Dynamic PlayList and Bookmarking
The unit also features a Dynamic PlayList (DPL) and a bookmarking feature (for up to 20 bookmarks).
Adding files to the DPL is easily done in the navigator. A drop down menu on a music file lets you select Add to List and thats it. The only thing that bothers me about the DPL is that items in the Playlist can not be moved around freely. Its not really a great burden, but if it were possible for Cowon to add this functionality in a future firmware upgrade I would be very happy.
Sound Quality and EQ
Sound Quality is always a very subjective matter. But personally I really like how the iAUDIO U2 sounds. Apart from its five-band equaliser the U2 also features many BBE Sound Effects that in combination with the EQ lets you do 1.6 Trillion different things with your music.
Testing the U2 against my iAUDIO4 I think that it sounds slightly better. At Extreme volume levels over 38 slight distortions become noticeable. With BBE sound effects the distortions become a little more prominent.
I would like to mention the small issue of track jumping here. While going from one track to the next there is second gap with a very mino crackle noise. I tried to record this noise, but I failed for the reason that the noise is extremely quiet and only noticeable on some headphones. Im confident that 90% of the people using the U2 wont even hear this noise though.
Personally I do not like the Cresyn headphones a lot. Its not that the Sound Quality is bad, but I do not like the size of them. They do not fit my ears correctly seeing that they are rather large and have the tendency to fall out all the time.
This however is a personal preference; I have also heard good comments on the included headphones. I would definitely not make the purchase of an Mp3 player dependant on the included headphones!
The other accessories that come with the iAUDIO U2 are very good. For one there is the carrying case - it protects your player from scratches and gives it a "sporty look". All buttons and features can be easily accessed even when the carrying case is being worn (only the line-in jack is not accessible; it is protected from dust and dirt by the carrying case). You can simply attach the player to your belt, because the carrying case features a convenient belt loop. If you happen to have an armband it is also possible to strap the player to your biceps.
Don't be disturbed if the carrying case is an extremely tight fit at first - after a week it will have perfectly adapted to the player’s size.
One of my favourite accessories though is the Portable USB Port. Other Flash Mp3 players have the USB port integrated (making the player bigger), but the U2 comes with a miniature USB port that you can attach to your key ring.
The devices Operating System (OS) is very stable. I haven’t managed to crash it once. Boot up times are very short. It is also possible to remove the start-up animation by just deleting the Logo.ilb file in the players System folder for an even faster start. Music starts playing 2.5 to 3 seconds after you hit the play button (autoplay is a really nice feature).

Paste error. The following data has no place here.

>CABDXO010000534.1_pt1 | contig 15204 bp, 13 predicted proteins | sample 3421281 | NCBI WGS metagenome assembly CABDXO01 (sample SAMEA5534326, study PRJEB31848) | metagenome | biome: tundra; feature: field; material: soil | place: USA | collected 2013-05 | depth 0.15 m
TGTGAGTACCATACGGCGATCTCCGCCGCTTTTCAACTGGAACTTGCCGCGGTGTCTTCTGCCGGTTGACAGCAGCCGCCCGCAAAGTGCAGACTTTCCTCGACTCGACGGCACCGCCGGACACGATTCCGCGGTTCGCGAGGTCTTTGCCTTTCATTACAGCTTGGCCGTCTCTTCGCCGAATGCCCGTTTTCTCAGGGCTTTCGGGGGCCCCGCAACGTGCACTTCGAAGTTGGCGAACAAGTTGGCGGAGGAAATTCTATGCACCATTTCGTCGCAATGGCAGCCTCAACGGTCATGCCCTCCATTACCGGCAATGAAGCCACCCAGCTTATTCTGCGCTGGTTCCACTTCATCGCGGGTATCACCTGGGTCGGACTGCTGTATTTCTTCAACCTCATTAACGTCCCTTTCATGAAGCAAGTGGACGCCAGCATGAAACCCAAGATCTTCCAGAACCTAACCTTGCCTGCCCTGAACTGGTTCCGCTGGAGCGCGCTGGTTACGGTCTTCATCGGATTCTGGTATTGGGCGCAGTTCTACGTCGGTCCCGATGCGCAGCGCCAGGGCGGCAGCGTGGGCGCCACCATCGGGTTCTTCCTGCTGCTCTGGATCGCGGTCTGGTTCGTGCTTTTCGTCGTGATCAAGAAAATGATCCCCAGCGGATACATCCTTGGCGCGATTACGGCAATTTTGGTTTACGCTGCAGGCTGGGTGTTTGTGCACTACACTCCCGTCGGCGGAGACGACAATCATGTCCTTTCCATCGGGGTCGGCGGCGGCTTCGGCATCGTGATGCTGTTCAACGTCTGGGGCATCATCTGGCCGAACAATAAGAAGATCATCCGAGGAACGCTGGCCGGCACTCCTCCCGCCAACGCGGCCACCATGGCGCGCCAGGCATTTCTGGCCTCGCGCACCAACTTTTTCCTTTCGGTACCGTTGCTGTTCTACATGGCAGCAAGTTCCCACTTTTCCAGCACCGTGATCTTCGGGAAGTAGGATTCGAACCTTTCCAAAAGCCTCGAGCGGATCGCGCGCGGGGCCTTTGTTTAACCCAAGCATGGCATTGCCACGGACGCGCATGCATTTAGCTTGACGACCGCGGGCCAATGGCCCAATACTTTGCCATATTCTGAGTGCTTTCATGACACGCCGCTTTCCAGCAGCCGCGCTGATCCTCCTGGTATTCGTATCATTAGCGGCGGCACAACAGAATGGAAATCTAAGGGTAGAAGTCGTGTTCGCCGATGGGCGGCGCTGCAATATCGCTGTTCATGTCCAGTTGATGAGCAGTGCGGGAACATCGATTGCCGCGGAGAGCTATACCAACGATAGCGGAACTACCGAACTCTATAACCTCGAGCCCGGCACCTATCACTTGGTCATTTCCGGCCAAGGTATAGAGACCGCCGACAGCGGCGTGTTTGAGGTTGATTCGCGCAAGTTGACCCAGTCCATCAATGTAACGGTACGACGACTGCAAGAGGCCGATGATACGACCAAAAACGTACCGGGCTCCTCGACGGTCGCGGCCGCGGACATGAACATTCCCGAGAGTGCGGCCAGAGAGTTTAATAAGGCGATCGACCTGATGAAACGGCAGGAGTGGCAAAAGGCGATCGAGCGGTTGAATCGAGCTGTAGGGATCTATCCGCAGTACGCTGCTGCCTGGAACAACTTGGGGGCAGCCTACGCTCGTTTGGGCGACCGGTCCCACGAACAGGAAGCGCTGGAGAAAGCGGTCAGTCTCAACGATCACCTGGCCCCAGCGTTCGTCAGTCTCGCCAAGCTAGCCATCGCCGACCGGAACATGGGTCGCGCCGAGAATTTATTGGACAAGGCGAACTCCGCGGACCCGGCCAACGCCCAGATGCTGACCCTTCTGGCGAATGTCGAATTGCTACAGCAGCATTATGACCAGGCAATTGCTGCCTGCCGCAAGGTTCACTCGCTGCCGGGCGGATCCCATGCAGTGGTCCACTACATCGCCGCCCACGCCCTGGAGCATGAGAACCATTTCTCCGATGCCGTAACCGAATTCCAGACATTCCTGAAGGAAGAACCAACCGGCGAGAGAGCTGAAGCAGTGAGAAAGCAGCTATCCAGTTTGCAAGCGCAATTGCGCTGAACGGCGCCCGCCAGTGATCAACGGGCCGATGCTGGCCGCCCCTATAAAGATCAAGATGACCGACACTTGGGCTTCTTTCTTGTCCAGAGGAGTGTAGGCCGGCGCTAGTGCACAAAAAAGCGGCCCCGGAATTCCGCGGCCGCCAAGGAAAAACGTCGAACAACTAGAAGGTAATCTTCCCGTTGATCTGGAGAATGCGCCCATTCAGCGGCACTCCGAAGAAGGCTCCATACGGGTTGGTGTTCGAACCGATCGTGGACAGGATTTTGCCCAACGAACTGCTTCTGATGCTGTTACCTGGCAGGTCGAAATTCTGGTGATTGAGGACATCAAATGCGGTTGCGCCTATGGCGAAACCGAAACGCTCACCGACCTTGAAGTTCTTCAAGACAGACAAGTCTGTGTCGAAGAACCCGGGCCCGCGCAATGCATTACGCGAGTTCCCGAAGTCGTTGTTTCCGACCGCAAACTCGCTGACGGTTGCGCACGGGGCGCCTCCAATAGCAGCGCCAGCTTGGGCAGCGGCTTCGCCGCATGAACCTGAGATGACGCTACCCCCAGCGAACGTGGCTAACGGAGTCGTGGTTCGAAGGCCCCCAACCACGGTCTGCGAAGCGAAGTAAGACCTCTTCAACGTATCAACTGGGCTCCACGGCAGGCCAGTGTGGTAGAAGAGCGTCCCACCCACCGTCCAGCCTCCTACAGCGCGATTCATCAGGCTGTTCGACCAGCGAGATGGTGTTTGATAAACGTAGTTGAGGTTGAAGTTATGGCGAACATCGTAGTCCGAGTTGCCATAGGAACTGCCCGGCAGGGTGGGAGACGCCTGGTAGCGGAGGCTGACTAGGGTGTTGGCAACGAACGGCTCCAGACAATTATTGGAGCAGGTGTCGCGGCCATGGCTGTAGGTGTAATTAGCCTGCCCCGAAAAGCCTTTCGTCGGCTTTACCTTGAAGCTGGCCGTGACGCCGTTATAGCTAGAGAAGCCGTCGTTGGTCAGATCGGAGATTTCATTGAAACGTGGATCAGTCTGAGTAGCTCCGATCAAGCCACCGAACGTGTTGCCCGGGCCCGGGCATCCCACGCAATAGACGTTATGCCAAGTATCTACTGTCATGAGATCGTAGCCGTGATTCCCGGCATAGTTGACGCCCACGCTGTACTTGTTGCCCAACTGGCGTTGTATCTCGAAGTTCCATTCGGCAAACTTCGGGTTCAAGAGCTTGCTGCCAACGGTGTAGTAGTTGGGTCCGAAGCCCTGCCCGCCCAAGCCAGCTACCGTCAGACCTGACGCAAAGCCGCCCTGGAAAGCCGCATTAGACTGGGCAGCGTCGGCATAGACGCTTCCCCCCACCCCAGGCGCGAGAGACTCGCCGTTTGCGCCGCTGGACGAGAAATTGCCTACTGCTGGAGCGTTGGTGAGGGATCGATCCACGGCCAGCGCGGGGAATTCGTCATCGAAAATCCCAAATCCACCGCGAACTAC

The U2s battery is an integrated Lithium Polymer Battery. This battery allows long playback times (I got something like 18-19 hours at volumes of 13 on my Sennheiser PX200). The U2s battery can easily and quickly be recharged over a computers USB port. I would say that after 1 hours the battery was 80 percent full again from a total discharge. After roughly 2 hours the battery was completely full again.
If you plan on travelling a lot without a Computer I seriously recommend purchasing a U2 charger that plugs into a wall socket.
With the inclusion of an integrated clock I tried to check for any battery drain while the unit was switched off. I did not notice any.
The iAUDIO U2 is a solid piece of Portable Audio Hardware. I can recommend it to pretty well anyone who is on the lookout for a new Flash Based MP3 Player. The only people who I can not recommend it to are those who will be doing a lot of Radio Recordings on low power signals.
Apart from that the U2 is in my opinion Cowons best Flash Memory player to date.
• Power Output, Sound Quality, Equaliser & BBE settings
• Very small, extremely light, build quality
• Very good screen and bright backlight
• Fast and easy navigation
• Integrated battery (no more buying disposables or bothering
• USB 2.0 and Mass Storage Support (also works with Linux and Max OS X)
• Feature packed: Voice Recording, Line-in, FM Radio
• Clock (wake up with Music, wake up with Radio, Record Radio at a
• Bookmark Feature (great for listening to Audio books)
• Dynamic PlayList
• No included charger
• FM radio - poor quality recording on low power signals
• Gap and miniature crackle between tracks (less than iAUDIO4)
• Integrated battery (when its empty its empty)
• Plastic instead of Aluminium
• Included headphones
Add points when updated through firmware
• ogg and m3u playlist support
• Higher and Lower bitrate recordings
• DRM WMA support
Final Score: 87 / 100
(please note that this rating system is different to the ones I used before)
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Last edited by austinv; 08-09-2008 at 21:59..